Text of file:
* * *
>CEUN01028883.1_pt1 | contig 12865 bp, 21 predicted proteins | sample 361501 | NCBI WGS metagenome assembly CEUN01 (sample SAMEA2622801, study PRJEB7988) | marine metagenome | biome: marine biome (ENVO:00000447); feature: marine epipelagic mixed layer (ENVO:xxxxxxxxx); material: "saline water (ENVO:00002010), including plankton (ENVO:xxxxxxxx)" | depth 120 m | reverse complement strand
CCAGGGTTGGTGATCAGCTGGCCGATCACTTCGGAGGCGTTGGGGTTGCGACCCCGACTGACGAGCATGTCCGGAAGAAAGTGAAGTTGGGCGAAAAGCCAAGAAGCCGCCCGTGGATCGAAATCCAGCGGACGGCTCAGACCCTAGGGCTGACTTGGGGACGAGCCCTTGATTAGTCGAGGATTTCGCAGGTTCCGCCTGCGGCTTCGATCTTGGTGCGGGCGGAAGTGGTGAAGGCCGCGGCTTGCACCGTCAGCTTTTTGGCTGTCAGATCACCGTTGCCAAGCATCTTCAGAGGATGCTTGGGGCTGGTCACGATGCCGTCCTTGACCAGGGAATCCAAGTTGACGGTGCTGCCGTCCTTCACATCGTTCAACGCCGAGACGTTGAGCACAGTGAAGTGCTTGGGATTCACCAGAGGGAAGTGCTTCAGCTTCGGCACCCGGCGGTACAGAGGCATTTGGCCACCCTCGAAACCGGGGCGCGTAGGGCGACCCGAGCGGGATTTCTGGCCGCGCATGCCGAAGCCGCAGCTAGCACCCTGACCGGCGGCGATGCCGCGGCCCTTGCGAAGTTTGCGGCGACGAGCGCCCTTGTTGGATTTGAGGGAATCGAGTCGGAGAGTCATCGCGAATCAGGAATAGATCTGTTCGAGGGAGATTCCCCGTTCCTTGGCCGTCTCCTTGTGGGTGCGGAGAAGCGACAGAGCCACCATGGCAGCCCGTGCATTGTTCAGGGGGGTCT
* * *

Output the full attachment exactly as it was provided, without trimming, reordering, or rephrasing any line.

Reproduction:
>CEUN01028883.1_pt1 | contig 12865 bp, 21 predicted proteins | sample 361501 | NCBI WGS metagenome assembly CEUN01 (sample SAMEA2622801, study PRJEB7988) | marine metagenome | biome: marine biome (ENVO:00000447); feature: marine epipelagic mixed layer (ENVO:xxxxxxxxx); material: "saline water (ENVO:00002010), including plankton (ENVO:xxxxxxxx)" | depth 120 m | reverse complement strand
CCAGGGTTGGTGATCAGCTGGCCGATCACTTCGGAGGCGTTGGGGTTGCGACCCCGACTGACGAGCATGTCCGGAAGAAAGTGAAGTTGGGCGAAAAGCCAAGAAGCCGCCCGTGGATCGAAATCCAGCGGACGGCTCAGACCCTAGGGCTGACTTGGGGACGAGCCCTTGATTAGTCGAGGATTTCGCAGGTTCCGCCTGCGGCTTCGATCTTGGTGCGGGCGGAAGTGGTGAAGGCCGCGGCTTGCACCGTCAGCTTTTTGGCTGTCAGATCACCGTTGCCAAGCATCTTCAGAGGATGCTTGGGGCTGGTCACGATGCCGTCCTTGACCAGGGAATCCAAGTTGACGGTGCTGCCGTCCTTCACATCGTTCAACGCCGAGACGTTGAGCACAGTGAAGTGCTTGGGATTCACCAGAGGGAAGTGCTTCAGCTTCGGCACCCGGCGGTACAGAGGCATTTGGCCACCCTCGAAACCGGGGCGCGTAGGGCGACCCGAGCGGGATTTCTGGCCGCGCATGCCGAAGCCGCAGCTAGCACCCTGACCGGCGGCGATGCCGCGGCCCTTGCGAAGTTTGCGGCGACGAGCGCCCTTGTTGGATTTGAGGGAATCGAGTCGGAGAGTCATCGCGAATCAGGAATAGATCTGTTCGAGGGAGATTCCCCGTTCCTTGGCCGTCTCCTTGTGGGTGCGGAGAAGCGACAGAGCCACCATGGCAGCCCGTGCATTGTTCAGGGGGGTCT